Morphological transformation is a feature of urban areas all over the world. However, in cities

in the global South, the nature of morphological transformation is profoundly influenced by the

rapid population growth and high urbanization rates currently being experienced (United Nations

Department of Economic and Social Affairs (UNDESA), 2014; UN DESA, 2015).

A case in point is a city such as Nairobi, which is at the epicentre of a demographic boom. While

Kenya ́s population in 2019 was 47.56 million persons, Nairobi’s share of this population was

about 10% with a population of 4.4 million persons (Kenya National Bureau of Statistics (KNBS),

2019). This represents a 40% increase or a growth by 1.26 million persons in a decade. The city also

makes up one-third of Kenya’s urban population (KNBS, 2019). In addition, in 2019, it accounted

for 12% of the country’s households with a total of 1.5 million households (KNBS, 2019).

Principle Instigator
Collins Sasakah Makunda

In this paper, we investigate the physical manifestation of ongoing urban habitat transformation in the

context of a residential neighbourhood, Kileleshwa, which is located in the western suburbs of Nairobi.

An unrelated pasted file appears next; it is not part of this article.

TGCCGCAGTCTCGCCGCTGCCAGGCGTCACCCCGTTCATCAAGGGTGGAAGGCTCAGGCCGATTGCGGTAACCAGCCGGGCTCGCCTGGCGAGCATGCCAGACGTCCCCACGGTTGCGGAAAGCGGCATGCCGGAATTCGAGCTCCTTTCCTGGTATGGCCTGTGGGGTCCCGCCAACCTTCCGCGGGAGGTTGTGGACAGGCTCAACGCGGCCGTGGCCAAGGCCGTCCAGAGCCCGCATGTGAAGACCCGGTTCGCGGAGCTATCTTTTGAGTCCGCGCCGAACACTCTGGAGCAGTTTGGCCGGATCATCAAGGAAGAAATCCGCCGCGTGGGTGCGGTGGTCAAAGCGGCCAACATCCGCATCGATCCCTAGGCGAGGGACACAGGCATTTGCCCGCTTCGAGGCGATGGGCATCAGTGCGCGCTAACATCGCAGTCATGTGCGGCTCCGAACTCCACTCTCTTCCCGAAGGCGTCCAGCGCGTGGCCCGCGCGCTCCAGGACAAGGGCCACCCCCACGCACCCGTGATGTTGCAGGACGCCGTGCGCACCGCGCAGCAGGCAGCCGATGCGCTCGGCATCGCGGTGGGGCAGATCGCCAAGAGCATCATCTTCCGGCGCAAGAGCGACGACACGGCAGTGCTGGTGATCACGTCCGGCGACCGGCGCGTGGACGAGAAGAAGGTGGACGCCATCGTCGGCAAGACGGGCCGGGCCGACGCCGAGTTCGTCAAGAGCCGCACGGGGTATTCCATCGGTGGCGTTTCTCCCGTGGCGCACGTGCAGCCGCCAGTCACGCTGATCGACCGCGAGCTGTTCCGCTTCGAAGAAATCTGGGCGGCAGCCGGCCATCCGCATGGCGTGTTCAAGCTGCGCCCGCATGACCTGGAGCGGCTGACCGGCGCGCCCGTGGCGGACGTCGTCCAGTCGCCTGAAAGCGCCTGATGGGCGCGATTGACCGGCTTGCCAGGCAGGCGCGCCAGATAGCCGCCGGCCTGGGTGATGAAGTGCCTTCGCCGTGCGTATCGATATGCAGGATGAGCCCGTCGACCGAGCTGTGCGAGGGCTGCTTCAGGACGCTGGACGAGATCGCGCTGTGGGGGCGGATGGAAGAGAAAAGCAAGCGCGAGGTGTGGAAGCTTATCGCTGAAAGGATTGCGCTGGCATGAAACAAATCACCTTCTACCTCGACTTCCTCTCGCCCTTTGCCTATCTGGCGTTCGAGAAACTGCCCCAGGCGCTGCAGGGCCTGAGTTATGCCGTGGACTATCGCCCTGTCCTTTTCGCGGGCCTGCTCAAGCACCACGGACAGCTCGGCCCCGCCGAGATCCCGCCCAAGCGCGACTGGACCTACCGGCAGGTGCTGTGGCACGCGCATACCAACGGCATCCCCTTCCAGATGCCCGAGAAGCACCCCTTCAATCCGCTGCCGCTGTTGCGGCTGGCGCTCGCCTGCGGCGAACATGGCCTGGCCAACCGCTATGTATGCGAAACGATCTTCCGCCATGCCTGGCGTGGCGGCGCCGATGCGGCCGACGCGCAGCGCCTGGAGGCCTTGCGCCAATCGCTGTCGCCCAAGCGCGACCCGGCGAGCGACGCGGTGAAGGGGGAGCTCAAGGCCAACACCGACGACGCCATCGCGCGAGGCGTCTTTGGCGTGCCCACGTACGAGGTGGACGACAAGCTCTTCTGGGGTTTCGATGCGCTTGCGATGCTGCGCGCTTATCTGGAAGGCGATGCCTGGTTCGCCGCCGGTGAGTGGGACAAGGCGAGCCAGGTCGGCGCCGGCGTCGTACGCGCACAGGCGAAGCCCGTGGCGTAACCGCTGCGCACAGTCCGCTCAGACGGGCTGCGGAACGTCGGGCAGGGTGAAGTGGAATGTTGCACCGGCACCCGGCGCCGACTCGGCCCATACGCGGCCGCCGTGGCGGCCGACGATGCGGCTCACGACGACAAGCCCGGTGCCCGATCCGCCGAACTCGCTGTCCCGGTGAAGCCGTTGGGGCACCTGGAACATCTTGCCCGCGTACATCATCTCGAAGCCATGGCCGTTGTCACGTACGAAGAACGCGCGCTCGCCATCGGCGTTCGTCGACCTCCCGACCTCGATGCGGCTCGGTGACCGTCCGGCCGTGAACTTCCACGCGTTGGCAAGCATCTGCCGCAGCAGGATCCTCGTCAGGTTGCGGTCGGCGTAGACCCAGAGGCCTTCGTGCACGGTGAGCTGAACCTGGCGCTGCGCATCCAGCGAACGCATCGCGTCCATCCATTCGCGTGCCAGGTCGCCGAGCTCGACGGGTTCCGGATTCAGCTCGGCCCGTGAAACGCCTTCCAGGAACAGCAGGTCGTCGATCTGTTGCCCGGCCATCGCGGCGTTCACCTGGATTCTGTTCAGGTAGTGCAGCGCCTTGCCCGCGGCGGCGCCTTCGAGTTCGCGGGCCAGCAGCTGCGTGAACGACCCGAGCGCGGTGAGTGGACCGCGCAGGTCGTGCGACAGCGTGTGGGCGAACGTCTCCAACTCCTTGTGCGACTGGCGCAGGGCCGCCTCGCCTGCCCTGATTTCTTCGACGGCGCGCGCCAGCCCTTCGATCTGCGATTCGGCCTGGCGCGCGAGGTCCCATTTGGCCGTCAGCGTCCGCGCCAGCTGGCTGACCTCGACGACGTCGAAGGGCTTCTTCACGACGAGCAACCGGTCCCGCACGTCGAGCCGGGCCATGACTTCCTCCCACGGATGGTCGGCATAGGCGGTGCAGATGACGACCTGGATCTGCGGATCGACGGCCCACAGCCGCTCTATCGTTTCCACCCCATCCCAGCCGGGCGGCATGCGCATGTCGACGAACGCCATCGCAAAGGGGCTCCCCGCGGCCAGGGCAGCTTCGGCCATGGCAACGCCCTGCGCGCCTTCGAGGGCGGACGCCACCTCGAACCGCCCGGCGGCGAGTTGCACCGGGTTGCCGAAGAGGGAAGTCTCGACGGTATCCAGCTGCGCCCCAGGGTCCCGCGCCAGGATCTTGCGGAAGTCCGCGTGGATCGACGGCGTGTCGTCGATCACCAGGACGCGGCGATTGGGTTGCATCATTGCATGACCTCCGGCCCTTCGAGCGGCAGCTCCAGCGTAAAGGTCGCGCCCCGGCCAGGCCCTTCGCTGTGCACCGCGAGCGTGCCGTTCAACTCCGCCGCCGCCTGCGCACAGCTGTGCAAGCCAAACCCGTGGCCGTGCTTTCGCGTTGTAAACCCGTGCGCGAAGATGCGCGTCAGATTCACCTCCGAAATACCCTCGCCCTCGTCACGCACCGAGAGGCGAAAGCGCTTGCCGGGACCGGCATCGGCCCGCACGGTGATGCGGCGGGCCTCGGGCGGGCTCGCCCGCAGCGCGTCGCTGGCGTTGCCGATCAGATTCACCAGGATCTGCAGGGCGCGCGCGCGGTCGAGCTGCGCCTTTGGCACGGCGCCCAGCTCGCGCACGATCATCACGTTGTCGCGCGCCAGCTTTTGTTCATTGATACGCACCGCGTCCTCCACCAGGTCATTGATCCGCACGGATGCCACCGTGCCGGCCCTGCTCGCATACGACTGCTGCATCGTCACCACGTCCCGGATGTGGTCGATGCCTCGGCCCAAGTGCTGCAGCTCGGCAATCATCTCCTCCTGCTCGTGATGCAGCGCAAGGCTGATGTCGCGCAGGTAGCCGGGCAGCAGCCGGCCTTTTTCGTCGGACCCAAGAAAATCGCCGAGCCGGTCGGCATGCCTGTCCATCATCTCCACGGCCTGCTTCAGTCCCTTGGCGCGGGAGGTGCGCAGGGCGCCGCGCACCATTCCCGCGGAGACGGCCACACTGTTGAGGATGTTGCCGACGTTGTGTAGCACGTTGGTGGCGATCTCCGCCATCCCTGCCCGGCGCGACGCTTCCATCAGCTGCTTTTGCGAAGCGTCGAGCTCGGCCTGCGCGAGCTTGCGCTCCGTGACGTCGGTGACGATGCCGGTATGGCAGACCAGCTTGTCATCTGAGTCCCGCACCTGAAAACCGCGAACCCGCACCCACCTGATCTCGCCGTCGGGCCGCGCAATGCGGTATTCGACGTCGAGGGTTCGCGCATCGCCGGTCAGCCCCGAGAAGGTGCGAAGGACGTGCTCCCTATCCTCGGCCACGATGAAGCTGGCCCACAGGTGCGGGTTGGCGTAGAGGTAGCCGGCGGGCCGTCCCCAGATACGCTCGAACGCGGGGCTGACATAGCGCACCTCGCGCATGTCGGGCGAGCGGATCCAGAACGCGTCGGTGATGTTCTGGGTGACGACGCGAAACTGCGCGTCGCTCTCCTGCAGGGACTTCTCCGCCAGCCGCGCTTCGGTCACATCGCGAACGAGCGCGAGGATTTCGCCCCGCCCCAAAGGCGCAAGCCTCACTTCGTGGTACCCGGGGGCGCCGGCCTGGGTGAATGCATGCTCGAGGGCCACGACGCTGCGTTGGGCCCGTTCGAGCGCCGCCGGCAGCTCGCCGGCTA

This is done through an analysis of the emergent morphology of the urban habitat by delving into various

levels of urban resolution: the street network, the plots, and the buildings, while tracing the roots of the

neighbourhood in the colonial era and its rapid change in the current millennium. In so doing, the aim

was to understand the degree to which these dimensions had undergone change as a consequence of

the urban transformation. The findings of the paper are that at the different levels – the street, plot, and

building – a variation in transformation has occurred, with a resultant increase in the density of the urban

habitat. This variation is explored in detail at these different levels of the neighbourhood’s urban tissue. In

shedding light on this ongoing transformation, the paper contributes to a deeper understanding of how an

urban habitat has actually transformed, as manifested in its physical outcomes, which have in turn set the

stage for the social transformation of the urban context.